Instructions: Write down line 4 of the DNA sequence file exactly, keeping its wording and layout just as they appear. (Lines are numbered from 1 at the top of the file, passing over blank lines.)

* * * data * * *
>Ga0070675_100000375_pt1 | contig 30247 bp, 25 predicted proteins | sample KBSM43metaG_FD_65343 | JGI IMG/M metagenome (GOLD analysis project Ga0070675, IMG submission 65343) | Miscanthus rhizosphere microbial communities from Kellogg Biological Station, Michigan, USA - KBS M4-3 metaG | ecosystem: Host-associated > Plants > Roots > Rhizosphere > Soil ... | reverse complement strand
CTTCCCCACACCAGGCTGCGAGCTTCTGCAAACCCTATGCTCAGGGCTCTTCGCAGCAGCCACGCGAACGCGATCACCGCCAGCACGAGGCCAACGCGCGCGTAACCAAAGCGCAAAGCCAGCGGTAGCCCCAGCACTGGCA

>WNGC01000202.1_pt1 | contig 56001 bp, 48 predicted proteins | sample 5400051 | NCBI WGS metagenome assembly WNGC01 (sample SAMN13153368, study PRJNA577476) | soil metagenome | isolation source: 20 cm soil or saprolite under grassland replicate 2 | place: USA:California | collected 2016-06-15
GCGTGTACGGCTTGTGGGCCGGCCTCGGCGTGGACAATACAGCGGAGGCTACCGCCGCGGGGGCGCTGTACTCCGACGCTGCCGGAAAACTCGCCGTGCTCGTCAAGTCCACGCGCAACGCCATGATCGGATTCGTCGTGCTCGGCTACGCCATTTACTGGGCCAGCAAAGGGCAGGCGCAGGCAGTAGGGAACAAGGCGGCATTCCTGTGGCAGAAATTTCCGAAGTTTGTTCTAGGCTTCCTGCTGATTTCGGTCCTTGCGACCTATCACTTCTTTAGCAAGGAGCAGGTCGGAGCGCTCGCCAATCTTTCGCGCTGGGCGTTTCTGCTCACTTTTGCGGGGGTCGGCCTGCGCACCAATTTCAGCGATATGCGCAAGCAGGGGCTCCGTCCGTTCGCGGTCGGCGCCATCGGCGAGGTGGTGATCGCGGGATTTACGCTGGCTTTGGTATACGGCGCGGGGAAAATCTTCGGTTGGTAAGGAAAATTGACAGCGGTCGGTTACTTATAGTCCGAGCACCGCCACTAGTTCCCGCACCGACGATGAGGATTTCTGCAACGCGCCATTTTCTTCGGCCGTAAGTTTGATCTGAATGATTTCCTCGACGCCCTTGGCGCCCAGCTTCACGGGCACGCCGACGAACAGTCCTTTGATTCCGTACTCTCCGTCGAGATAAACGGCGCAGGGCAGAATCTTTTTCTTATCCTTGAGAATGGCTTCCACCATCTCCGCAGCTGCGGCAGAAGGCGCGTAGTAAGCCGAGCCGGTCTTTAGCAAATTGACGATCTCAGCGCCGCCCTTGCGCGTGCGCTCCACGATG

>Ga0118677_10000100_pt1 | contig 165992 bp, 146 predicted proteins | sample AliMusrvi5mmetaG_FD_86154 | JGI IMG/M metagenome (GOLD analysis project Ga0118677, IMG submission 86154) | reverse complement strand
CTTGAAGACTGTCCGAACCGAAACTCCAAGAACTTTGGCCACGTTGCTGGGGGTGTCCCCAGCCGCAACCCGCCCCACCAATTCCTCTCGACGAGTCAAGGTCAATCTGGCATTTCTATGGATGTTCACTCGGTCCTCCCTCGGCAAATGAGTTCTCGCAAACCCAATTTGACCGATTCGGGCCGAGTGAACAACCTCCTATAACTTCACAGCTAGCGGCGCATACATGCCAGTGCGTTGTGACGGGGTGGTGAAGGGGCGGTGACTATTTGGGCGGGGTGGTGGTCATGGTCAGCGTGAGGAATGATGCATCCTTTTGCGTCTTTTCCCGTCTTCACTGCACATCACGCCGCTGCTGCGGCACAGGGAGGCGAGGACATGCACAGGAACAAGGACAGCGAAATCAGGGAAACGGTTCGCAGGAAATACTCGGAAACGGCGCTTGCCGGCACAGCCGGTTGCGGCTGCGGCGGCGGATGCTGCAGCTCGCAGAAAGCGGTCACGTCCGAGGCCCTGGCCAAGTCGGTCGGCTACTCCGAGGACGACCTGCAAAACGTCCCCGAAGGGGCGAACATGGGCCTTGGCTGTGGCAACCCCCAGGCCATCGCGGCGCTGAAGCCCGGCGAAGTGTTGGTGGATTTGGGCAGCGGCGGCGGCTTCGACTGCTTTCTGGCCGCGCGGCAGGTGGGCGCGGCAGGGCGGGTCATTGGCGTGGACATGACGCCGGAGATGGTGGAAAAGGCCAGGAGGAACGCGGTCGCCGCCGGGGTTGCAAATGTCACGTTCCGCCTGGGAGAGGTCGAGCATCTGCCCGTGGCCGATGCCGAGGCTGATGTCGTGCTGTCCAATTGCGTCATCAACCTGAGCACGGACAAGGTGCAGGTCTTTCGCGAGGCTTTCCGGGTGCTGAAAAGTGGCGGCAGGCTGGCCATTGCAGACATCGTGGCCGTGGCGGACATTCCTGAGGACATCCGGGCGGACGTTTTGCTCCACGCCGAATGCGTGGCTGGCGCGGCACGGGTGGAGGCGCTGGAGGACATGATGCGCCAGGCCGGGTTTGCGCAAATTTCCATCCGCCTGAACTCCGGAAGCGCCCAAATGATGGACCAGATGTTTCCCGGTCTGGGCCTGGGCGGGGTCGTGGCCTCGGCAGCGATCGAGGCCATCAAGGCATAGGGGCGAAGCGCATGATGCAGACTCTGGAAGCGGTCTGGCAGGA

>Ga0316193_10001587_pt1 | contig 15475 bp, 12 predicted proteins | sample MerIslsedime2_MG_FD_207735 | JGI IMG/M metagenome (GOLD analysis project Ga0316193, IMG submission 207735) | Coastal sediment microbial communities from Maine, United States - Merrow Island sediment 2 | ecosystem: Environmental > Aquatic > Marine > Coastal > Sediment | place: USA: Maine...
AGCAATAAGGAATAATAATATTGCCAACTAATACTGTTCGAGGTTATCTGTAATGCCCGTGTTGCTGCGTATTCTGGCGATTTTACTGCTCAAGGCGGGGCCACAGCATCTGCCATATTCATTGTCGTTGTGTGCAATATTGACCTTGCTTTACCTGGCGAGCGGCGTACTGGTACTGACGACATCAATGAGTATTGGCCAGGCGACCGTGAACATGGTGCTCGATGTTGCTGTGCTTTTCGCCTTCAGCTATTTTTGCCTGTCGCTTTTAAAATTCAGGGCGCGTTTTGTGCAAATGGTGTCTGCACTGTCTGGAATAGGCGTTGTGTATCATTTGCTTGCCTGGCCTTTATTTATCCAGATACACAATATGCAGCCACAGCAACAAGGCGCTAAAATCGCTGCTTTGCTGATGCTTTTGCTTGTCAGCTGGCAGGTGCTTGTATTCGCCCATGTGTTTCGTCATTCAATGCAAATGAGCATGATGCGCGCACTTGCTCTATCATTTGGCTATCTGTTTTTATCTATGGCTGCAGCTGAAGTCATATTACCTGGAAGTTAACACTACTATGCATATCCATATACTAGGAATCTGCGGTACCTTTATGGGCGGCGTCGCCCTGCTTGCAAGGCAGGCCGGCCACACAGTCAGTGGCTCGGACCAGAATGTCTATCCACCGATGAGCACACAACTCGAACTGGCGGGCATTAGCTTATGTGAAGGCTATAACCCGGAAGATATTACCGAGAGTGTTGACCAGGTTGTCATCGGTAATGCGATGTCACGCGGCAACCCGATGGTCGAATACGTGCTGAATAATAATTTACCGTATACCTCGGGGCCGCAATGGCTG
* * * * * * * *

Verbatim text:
GCGTGTACGGCTTGTGGGCCGGCCTCGGCGTGGACAATACAGCGGAGGCTACCGCCGCGGGGGCGCTGTACTCCGACGCTGCCGGAAAACTCGCCGTGCTCGTCAAGTCCACGCGCAACGCCATGATCGGATTCGTCGTGCTCGGCTACGCCATTTACTGGGCCAGCAAAGGGCAGGCGCAGGCAGTAGGGAACAAGGCGGCATTCCTGTGGCAGAAATTTCCGAAGTTTGTTCTAGGCTTCCTGCTGATTTCGGTCCTTGCGACCTATCACTTCTTTAGCAAGGAGCAGGTCGGAGCGCTCGCCAATCTTTCGCGCTGGGCGTTTCTGCTCACTTTTGCGGGGGTCGGCCTGCGCACCAATTTCAGCGATATGCGCAAGCAGGGGCTCCGTCCGTTCGCGGTCGGCGCCATCGGCGAGGTGGTGATCGCGGGATTTACGCTGGCTTTGGTATACGGCGCGGGGAAAATCTTCGGTTGGTAAGGAAAATTGACAGCGGTCGGTTACTTATAGTCCGAGCACCGCCACTAGTTCCCGCACCGACGATGAGGATTTCTGCAACGCGCCATTTTCTTCGGCCGTAAGTTTGATCTGAATGATTTCCTCGACGCCCTTGGCGCCCAGCTTCACGGGCACGCCGACGAACAGTCCTTTGATTCCGTACTCTCCGTCGAGATAAACGGCGCAGGGCAGAATCTTTTTCTTATCCTTGAGAATGGCTTCCACCATCTCCGCAGCTGCGGCAGAAGGCGCGTAGTAAGCCGAGCCGGTCTTTAGCAAATTGACGATCTCAGCGCCGCCCTTGCGCGTGCGCTCCACGATG